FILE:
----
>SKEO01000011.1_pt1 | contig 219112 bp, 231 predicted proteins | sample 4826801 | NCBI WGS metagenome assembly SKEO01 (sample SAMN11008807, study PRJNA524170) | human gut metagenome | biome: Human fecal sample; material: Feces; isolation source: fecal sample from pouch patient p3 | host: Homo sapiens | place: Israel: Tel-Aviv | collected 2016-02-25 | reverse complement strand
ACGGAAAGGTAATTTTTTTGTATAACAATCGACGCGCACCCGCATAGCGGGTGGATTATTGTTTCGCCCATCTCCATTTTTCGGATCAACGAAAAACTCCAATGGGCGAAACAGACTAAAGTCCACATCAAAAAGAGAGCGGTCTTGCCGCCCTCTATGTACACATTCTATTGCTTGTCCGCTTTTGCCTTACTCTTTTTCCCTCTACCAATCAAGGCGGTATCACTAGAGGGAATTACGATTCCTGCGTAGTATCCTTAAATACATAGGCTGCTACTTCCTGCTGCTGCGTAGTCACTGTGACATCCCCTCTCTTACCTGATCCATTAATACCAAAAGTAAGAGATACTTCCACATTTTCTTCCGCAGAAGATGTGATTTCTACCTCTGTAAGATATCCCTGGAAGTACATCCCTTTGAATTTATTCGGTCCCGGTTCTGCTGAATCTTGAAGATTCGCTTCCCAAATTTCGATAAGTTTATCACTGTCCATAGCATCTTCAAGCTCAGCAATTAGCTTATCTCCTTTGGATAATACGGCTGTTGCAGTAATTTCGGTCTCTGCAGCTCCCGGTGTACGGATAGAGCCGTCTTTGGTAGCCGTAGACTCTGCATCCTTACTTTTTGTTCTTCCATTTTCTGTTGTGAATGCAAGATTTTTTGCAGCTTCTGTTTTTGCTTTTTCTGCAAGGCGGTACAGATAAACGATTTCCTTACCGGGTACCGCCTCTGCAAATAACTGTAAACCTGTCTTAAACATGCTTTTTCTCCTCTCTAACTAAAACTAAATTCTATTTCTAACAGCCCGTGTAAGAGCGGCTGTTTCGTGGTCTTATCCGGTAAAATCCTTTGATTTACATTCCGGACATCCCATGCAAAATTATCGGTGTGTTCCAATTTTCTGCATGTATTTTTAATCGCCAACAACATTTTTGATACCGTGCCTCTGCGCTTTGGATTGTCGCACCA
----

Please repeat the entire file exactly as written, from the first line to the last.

>SKEO01000011.1_pt1 | contig 219112 bp, 231 predicted proteins | sample 4826801 | NCBI WGS metagenome assembly SKEO01 (sample SAMN11008807, study PRJNA524170) | human gut metagenome | biome: Human fecal sample; material: Feces; isolation source: fecal sample from pouch patient p3 | host: Homo sapiens | place: Israel: Tel-Aviv | collected 2016-02-25 | reverse complement strand
ACGGAAAGGTAATTTTTTTGTATAACAATCGACGCGCACCCGCATAGCGGGTGGATTATTGTTTCGCCCATCTCCATTTTTCGGATCAACGAAAAACTCCAATGGGCGAAACAGACTAAAGTCCACATCAAAAAGAGAGCGGTCTTGCCGCCCTCTATGTACACATTCTATTGCTTGTCCGCTTTTGCCTTACTCTTTTTCCCTCTACCAATCAAGGCGGTATCACTAGAGGGAATTACGATTCCTGCGTAGTATCCTTAAATACATAGGCTGCTACTTCCTGCTGCTGCGTAGTCACTGTGACATCCCCTCTCTTACCTGATCCATTAATACCAAAAGTAAGAGATACTTCCACATTTTCTTCCGCAGAAGATGTGATTTCTACCTCTGTAAGATATCCCTGGAAGTACATCCCTTTGAATTTATTCGGTCCCGGTTCTGCTGAATCTTGAAGATTCGCTTCCCAAATTTCGATAAGTTTATCACTGTCCATAGCATCTTCAAGCTCAGCAATTAGCTTATCTCCTTTGGATAATACGGCTGTTGCAGTAATTTCGGTCTCTGCAGCTCCCGGTGTACGGATAGAGCCGTCTTTGGTAGCCGTAGACTCTGCATCCTTACTTTTTGTTCTTCCATTTTCTGTTGTGAATGCAAGATTTTTTGCAGCTTCTGTTTTTGCTTTTTCTGCAAGGCGGTACAGATAAACGATTTCCTTACCGGGTACCGCCTCTGCAAATAACTGTAAACCTGTCTTAAACATGCTTTTTCTCCTCTCTAACTAAAACTAAATTCTATTTCTAACAGCCCGTGTAAGAGCGGCTGTTTCGTGGTCTTATCCGGTAAAATCCTTTGATTTACATTCCGGACATCCCATGCAAAATTATCGGTGTGTTCCAATTTTCTGCATGTATTTTTAATCGCCAACAACATTTTTGATACCGTGCCTCTGCGCTTTGGATTGTCGCACCA